The Evolution of a Discard Policy in Europe

Hannah Armstrong, RJD Intern

When discussing matters of conserving the ocean and the resources therein, overfishing has continued to be a significant problem.  To compensate, those in charge of fisheries management often implement catch quotas, or ban fishing overall, most often in protected areas.  In Europe, however, where public awareness of ocean conservation has increased, another issue has become the leading topic of discussions in recent years: fisheries discards, and discard policies.

Discards are the portion of a fisherman’s catch that is not kept on board and landed, but instead thrown back into the ocean, usually dead or dying.  In the waters surrounding the European Union, this practice is currently legal, and typically happens as a result of other management measures such as minimum landing sizes, total allowable catches and quota limitations and by-catch restrictions (Borges).  But with European Union fisheries management shifting from focusing on single-species sustainability to maintaining and protecting the entire ecosystem (ecosystem-based fisheries management), understanding the effects of discarding unwanted species is critical (Borges).


Discards are the portion of a fisherman’s catch that is not kept on board and landed, but instead thrown back into the ocean. (Image source:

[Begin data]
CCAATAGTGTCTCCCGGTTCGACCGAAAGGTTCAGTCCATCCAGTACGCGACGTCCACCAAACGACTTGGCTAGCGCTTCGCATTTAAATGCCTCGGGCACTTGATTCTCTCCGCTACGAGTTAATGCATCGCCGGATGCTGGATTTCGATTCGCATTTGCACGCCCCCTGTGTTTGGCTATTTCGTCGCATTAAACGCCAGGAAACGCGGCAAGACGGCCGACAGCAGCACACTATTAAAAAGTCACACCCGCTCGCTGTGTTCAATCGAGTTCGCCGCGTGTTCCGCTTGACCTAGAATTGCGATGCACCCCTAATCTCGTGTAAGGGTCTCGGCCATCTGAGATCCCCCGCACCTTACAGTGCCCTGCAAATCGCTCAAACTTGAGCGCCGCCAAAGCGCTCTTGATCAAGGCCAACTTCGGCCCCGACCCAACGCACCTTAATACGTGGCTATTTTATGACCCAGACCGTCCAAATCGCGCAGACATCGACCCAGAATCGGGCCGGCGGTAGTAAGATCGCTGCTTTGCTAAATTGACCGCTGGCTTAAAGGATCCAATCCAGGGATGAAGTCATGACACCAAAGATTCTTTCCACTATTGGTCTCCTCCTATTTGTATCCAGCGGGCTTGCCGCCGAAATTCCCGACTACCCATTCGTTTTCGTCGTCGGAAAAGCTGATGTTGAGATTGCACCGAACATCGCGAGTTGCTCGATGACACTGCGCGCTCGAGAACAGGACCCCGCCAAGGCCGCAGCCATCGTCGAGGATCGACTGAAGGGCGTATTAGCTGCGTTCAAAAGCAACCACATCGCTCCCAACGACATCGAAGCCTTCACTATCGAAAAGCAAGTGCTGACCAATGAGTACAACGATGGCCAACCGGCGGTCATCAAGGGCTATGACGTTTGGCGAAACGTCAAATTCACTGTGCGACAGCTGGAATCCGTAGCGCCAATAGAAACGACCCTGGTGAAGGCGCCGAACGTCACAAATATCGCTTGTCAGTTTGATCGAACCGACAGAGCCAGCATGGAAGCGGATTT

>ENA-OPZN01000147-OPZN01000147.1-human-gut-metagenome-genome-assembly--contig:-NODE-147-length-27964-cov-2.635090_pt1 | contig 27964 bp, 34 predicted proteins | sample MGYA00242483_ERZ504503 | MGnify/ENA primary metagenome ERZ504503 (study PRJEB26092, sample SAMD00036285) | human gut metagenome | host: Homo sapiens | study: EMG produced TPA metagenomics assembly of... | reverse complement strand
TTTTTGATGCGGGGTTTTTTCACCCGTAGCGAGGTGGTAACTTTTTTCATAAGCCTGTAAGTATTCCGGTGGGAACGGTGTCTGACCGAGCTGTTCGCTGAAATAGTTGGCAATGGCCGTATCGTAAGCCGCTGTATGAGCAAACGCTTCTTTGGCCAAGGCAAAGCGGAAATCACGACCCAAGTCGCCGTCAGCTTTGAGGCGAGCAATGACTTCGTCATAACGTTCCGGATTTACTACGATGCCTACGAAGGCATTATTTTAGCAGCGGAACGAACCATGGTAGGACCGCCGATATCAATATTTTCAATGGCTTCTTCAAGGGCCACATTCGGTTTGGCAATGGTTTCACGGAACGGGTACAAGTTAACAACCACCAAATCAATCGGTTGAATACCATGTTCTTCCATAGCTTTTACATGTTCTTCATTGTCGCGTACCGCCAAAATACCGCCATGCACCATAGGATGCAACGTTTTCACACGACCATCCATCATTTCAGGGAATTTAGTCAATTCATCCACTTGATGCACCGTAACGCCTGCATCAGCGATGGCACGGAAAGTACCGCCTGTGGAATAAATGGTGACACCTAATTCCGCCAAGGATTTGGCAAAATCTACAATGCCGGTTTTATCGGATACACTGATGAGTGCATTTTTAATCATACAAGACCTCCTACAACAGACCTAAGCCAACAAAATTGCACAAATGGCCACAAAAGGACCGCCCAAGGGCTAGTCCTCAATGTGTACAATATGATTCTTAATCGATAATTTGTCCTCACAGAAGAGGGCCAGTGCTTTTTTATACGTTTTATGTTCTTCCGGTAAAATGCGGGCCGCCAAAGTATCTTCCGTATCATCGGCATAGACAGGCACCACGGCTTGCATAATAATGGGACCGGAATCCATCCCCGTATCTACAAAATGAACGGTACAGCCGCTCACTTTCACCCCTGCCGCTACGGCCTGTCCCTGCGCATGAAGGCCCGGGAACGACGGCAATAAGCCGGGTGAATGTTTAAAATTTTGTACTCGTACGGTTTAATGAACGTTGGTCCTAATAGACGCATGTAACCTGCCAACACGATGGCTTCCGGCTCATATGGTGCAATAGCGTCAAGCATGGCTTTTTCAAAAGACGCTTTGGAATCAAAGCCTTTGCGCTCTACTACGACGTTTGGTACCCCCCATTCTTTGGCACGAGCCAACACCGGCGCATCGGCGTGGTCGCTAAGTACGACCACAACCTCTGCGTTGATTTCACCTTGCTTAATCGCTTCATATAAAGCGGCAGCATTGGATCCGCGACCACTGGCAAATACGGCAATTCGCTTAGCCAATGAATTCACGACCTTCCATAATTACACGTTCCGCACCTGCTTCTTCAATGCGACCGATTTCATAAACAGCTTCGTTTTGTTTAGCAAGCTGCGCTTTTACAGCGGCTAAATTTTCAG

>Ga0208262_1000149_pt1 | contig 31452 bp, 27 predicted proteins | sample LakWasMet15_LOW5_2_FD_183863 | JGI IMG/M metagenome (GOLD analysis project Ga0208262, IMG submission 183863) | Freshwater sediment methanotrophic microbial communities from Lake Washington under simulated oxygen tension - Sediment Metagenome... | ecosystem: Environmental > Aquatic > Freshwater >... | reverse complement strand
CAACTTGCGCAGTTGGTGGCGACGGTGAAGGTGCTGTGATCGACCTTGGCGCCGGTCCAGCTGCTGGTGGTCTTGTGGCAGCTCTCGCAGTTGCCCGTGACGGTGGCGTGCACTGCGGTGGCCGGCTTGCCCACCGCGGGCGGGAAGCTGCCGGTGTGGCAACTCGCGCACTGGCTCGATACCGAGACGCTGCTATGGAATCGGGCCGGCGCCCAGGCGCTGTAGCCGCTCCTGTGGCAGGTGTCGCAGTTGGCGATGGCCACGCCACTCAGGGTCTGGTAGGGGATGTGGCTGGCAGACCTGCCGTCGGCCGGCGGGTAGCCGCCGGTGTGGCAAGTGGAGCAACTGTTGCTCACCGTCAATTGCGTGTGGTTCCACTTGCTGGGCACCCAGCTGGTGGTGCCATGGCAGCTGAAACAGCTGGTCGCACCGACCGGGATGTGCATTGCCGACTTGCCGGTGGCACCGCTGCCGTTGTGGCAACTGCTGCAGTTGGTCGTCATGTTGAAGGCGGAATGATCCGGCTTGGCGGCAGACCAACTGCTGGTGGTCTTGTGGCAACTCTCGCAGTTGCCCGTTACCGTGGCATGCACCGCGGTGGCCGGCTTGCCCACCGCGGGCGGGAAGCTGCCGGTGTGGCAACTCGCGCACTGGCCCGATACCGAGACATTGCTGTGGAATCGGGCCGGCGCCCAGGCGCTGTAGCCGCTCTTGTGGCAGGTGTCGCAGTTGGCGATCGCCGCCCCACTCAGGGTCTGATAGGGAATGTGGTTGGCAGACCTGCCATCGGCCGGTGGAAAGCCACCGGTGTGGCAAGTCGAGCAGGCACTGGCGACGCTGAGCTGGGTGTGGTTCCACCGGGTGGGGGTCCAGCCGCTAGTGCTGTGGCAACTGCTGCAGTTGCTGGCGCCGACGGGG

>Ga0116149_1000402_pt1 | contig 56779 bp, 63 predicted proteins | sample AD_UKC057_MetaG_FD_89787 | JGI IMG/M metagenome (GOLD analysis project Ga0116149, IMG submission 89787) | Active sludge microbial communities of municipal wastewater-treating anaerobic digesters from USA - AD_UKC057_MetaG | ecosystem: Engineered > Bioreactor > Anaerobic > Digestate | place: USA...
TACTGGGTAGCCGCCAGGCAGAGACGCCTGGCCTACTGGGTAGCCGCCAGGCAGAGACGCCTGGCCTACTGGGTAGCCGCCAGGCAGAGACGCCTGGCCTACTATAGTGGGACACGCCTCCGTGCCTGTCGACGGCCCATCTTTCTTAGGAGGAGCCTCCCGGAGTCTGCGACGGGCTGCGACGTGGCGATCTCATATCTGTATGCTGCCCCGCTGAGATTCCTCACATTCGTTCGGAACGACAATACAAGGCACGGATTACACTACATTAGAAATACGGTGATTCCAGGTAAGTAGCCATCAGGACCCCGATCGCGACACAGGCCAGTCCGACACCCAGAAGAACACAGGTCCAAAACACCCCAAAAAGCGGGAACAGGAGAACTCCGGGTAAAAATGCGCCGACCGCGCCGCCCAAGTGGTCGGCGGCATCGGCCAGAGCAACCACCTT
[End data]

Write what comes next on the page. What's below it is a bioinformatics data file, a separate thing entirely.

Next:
The European Commission, the “executive body of the European union with the mandate to propose future policies in fisheries management” (Borges), originally began regulating total allowable catches around the year 1980, followed by the first Common Fisheries Policy regulation, which aimed to restrict fishing effort by catch limits, however it never made any reference to discards.  It wasn’t until 1992 that discards were deliberately mentioned in the context of needing improved fishing practices and technology as a means of limiting discards.

By the end of 2004, with a new European Commissioner for Fisheries and Maritime Affairs, discards once again became a heated topic amongst European fisheries managers.  Then, in 2008, when video was released of a UK vessel dumping nearly five tons of commercial sized fish just outside waters where discarding is banned, there was a public outcry for a total ban on fisheries discards (Borges).  A review process for the Common Fisheries Policy began in 2009, which addressed issues such as over-exploitation of fish stocks, strategies and goals for ecosystem-based management, among other things.  Finally, following a 2010 campaign that focused primarily on the issue of discards, the public once again petitioned for more attention regarding this issue, eventually resulting in a discard summit to fully address the problem (Borges).

Looking to the future, there is a plan for the Common Fisheries Policy to include a discard ban for several species, “starting with pelagic species in 2014 and followed by demersal species to be fully implemented by 2016” (Borges).  Still, even with a discard ban, there remain questions as to whether it will prove to be effective fisheries management if it is not monitored and enforced, and if other conservation efforts are not implemented as well.  The evolution of the European Union’s discard policy certainly highlights the impact of public awareness and opinion as a means of informing policy discussion and implementation.


Borges, L.  “The evolution of a discard policy in Europe.” Fish and Fisheries (2013)